We wanted the chair to be upright for when someone is working at a meeting on a laptop but as they get bored, we developed the kinematics so that they can slide into the seat and lean back, which is what they’ll do naturally. It’s about opening up the core—it’s that simple.
Over the course of five years, you must have encountered some distinct challenges. What were some of those?
RS: The initial challenge was to design a chair family and make it flexible in terms of its ability to be premium or to be contemporary. It’s very difficult to design a group of chairs that have all of the different base requirements that all of the different people around the world need in different environments—and even more so, one that would complement every other Herman Miller chair in the portfolio.
The solution we’ve come up with looks pretty simple, but over the years there have been literally hundreds and hundreds of tweaks—to the armrest positions, the shell shape, you name it.
The thing that I was most worried about not being able to deliver was the seating pad: the challenge was how to manufacture a pad that has to move with the chair, made more difficult by the fact that it’s made up of three different component parts. Also, the pad can’t be impacted when you stack it. Furthermore, the task of making it has to be repeatable by any production operator anywhere in the world. It was a new world for Herman Miller and for the industry as it hadn’t ever been done before.
Joohee Lee: For me, the challenge was the seat shell and overcoming the complicated engineering to enable material flexibility for its seemingly simple sliding motion. This was also where we could express the Herman Miller DNA within the layout, the geometry and the pattern. We studied it a lot, developing new software that could create any pattern without a very time-consuming manual process of digital mapping.
RS: As we learnt more about the workings of Herman Miller, we also learnt about how you develop something to meet a particular price. A lot of furniture businesses go out of their way to develop what a designer wants, and they come out with lots of beautiful products that are so expensive that the end retail cost is actually prohibitive. So for us, the other challenging part of this project was that each component had a cost tipping point; if we exceeded that, it would be gone. It was really strict!
Tell us about the collaborative relationship between Herman Miller and you as an external design partner.
RS: This project has been completely collaborative. If you don’t understand where your collaborators are coming from and you don’t go out of your way to really find out their parameters, then you can’t expect to challenge it or come up with an alternative solution. Of course, you have to pick your battles on projects and we would always try to find ways to circumnavigate a problem and then come back to it.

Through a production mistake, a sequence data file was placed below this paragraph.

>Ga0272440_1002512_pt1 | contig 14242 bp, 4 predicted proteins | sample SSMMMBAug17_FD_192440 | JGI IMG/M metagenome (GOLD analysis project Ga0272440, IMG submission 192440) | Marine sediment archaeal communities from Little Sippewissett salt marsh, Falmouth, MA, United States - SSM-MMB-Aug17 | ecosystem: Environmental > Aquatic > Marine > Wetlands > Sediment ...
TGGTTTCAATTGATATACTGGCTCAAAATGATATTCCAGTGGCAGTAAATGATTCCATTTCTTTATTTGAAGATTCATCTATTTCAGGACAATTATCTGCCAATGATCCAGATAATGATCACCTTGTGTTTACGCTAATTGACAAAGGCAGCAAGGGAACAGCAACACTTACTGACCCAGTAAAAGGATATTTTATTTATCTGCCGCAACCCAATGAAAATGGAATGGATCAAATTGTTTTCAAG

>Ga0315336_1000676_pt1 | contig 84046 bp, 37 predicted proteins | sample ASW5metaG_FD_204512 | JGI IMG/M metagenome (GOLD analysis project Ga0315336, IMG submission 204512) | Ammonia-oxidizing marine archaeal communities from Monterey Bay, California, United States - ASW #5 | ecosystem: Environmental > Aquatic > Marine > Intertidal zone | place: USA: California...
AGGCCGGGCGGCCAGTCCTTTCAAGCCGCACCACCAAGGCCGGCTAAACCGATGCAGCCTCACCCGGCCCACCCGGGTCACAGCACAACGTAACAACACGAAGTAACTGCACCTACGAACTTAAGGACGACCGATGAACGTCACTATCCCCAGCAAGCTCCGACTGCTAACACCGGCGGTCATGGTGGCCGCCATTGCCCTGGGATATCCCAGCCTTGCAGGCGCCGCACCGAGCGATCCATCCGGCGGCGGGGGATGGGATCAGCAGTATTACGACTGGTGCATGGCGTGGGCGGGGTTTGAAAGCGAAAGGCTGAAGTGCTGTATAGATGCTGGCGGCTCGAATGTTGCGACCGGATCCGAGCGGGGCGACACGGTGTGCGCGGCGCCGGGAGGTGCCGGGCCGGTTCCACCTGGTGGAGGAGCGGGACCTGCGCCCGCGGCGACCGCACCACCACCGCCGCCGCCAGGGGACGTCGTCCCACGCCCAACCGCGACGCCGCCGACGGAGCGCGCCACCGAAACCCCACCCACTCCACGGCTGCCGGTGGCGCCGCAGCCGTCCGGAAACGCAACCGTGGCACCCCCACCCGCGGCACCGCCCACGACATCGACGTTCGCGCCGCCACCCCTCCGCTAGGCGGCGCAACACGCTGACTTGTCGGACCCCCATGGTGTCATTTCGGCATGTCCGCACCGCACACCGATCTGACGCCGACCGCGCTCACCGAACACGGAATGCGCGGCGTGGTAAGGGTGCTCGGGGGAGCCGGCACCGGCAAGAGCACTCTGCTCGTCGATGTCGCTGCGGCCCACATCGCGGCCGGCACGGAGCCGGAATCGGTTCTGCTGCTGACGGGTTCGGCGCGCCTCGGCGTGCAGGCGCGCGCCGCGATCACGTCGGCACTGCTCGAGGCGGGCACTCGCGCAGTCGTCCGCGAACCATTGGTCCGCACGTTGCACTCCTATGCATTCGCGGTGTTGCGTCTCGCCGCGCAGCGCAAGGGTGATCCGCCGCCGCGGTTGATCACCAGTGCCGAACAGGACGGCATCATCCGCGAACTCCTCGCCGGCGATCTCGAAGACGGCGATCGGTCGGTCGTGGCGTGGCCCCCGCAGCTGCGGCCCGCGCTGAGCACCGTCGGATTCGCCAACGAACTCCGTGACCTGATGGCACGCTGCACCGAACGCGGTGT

NS: There should be a healthy tension between the development engineers and the design partners—and that’s actually part of our strategy. We really beat ourselves up about getting to the best solution to solve a problem. We expect the designers to push us, and we push them. With forpeople, I think we achieved that constructive balance.
RS: Everyone had a singular goal. We knew throughout the development that everyone was covering every detail and ultimately supporting each other.
The solution we’ve come up with looks pretty simple but over the years there have been literally hundreds and hundreds of tweaks—to the armrest positions, the shell shape, you name it…
What have been some of the most satisfying moments in the project?
NS: The development of a project like this is like a groundswell: it just gets better and better. As engineers, seeing the first parts from the tooling is the most exciting.
JL: Even though it’s an industrially manufactured product, the depth of craftsmanship in the development has been amazing. This chair has taken five years and as a product designer, that’s actually a luxury. We’ve made sure every single part works exactly as it should. I think we all can look at this chair and know it’s the best it can be.
RS: All of the details are truly considered. Everything is there for a reason and there’s no frivolity in the chair. A lot of people who sit on it don’t realise it moves, and then you see the look on their face when it does. That’s one of the biggest wins on this project for me.
NS: It’s a testament to this project that we’re building on what we achieved, and have already started our next exploration with forpeople.
We’ve made sure every single part works exactly as it should. I think we all can look at this chair and know it’s the best it can be.